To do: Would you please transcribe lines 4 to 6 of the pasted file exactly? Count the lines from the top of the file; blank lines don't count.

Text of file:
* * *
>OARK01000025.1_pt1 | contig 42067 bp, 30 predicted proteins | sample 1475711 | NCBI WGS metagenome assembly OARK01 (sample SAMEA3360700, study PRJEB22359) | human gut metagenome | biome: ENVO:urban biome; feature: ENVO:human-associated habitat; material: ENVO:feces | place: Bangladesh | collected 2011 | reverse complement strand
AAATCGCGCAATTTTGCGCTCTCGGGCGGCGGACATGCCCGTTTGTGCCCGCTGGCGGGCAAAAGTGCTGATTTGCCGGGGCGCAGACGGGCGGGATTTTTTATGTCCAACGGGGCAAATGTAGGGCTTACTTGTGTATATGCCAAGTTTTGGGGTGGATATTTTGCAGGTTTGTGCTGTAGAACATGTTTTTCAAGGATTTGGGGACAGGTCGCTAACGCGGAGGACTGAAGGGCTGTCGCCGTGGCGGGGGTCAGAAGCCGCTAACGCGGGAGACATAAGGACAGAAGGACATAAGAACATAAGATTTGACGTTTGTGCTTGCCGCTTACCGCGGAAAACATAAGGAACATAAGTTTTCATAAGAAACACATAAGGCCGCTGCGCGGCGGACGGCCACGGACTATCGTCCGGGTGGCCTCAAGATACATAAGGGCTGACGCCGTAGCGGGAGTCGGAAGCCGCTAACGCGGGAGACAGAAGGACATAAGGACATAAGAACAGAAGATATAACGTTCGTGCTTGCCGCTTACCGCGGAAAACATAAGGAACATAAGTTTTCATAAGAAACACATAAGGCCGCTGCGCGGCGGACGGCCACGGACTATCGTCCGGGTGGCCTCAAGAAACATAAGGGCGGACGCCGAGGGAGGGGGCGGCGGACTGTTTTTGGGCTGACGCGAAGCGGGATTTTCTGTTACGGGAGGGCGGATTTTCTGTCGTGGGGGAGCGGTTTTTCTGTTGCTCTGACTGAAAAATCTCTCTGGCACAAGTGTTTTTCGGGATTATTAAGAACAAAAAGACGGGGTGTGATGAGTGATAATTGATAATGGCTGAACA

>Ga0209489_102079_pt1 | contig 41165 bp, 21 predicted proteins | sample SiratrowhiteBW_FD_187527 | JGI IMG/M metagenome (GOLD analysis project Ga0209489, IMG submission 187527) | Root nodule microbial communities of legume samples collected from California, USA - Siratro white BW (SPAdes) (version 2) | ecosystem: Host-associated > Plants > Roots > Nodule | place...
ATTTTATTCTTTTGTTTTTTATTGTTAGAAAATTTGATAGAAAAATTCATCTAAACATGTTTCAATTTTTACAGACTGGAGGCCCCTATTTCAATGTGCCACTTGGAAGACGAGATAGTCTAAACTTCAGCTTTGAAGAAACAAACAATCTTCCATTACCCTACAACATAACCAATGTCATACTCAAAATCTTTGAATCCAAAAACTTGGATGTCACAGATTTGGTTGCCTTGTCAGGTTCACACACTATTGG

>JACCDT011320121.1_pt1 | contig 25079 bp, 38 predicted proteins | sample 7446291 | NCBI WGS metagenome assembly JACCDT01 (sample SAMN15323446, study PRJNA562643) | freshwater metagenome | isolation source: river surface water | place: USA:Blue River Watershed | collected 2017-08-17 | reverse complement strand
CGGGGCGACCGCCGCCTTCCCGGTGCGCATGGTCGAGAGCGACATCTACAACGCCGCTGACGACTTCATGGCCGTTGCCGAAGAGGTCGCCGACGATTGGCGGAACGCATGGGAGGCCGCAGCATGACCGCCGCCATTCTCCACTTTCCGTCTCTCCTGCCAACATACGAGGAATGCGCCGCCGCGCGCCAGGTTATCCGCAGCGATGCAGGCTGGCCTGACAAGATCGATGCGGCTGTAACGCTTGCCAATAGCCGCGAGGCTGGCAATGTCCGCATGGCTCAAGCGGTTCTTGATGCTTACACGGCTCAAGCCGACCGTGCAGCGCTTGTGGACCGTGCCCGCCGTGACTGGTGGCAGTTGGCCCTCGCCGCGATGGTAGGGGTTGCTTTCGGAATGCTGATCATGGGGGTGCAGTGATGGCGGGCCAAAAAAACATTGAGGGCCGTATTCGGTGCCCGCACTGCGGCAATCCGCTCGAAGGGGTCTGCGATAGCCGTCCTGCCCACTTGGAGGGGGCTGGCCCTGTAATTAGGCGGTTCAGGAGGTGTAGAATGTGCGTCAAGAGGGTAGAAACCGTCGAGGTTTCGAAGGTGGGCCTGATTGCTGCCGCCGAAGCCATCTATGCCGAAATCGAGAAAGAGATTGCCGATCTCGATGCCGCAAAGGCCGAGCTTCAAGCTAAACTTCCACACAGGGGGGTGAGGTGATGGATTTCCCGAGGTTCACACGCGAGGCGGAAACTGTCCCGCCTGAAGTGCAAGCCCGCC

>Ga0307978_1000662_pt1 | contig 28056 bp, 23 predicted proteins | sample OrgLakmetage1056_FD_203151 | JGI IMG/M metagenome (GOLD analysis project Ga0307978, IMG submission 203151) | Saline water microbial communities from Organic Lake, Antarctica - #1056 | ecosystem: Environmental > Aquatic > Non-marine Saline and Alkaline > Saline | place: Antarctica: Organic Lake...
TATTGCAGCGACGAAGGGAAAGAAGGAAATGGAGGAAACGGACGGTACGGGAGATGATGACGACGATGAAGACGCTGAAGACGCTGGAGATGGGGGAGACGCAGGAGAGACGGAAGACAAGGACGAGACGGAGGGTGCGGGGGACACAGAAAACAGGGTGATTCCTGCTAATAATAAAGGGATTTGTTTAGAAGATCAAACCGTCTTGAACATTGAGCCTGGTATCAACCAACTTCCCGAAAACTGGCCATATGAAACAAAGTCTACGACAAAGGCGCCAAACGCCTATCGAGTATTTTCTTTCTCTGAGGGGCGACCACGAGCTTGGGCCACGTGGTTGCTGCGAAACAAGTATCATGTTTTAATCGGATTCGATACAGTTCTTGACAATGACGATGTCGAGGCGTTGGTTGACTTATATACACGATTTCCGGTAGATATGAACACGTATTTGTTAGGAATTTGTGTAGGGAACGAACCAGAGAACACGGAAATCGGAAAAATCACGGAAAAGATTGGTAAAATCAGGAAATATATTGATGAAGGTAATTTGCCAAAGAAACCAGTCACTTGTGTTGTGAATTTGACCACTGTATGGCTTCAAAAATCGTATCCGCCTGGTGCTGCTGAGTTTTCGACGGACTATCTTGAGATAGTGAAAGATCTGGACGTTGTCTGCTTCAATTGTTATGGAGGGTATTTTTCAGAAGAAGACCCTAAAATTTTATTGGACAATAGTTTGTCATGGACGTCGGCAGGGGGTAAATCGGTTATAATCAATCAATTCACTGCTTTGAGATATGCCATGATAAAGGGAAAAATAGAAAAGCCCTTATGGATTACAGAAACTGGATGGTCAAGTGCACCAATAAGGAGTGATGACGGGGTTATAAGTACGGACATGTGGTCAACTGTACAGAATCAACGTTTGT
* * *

ATTTTATTCTTTTGTTTTTTATTGTTAGAAAATTTGATAGAAAAATTCATCTAAACATGTTTCAATTTTTACAGACTGGAGGCCCCTATTTCAATGTGCCACTTGGAAGACGAGATAGTCTAAACTTCAGCTTTGAAGAAACAAACAATCTTCCATTACCCTACAACATAACCAATGTCATACTCAAAATCTTTGAATCCAAAAACTTGGATGTCACAGATTTGGTTGCCTTGTCAGGTTCACACACTATTGG

>JACCDT011320121.1_pt1 | contig 25079 bp, 38 predicted proteins | sample 7446291 | NCBI WGS metagenome assembly JACCDT01 (sample SAMN15323446, study PRJNA562643) | freshwater metagenome | isolation source: river surface water | place: USA:Blue River Watershed | collected 2017-08-17 | reverse complement strand
CGGGGCGACCGCCGCCTTCCCGGTGCGCATGGTCGAGAGCGACATCTACAACGCCGCTGACGACTTCATGGCCGTTGCCGAAGAGGTCGCCGACGATTGGCGGAACGCATGGGAGGCCGCAGCATGACCGCCGCCATTCTCCACTTTCCGTCTCTCCTGCCAACATACGAGGAATGCGCCGCCGCGCGCCAGGTTATCCGCAGCGATGCAGGCTGGCCTGACAAGATCGATGCGGCTGTAACGCTTGCCAATAGCCGCGAGGCTGGCAATGTCCGCATGGCTCAAGCGGTTCTTGATGCTTACACGGCTCAAGCCGACCGTGCAGCGCTTGTGGACCGTGCCCGCCGTGACTGGTGGCAGTTGGCCCTCGCCGCGATGGTAGGGGTTGCTTTCGGAATGCTGATCATGGGGGTGCAGTGATGGCGGGCCAAAAAAACATTGAGGGCCGTATTCGGTGCCCGCACTGCGGCAATCCGCTCGAAGGGGTCTGCGATAGCCGTCCTGCCCACTTGGAGGGGGCTGGCCCTGTAATTAGGCGGTTCAGGAGGTGTAGAATGTGCGTCAAGAGGGTAGAAACCGTCGAGGTTTCGAAGGTGGGCCTGATTGCTGCCGCCGAAGCCATCTATGCCGAAATCGAGAAAGAGATTGCCGATCTCGATGCCGCAAAGGCCGAGCTTCAAGCTAAACTTCCACACAGGGGGGTGAGGTGATGGATTTCCCGAGGTTCACACGCGAGGCGGAAACTGTCCCGCCTGAAGTGCAAGCCCGCC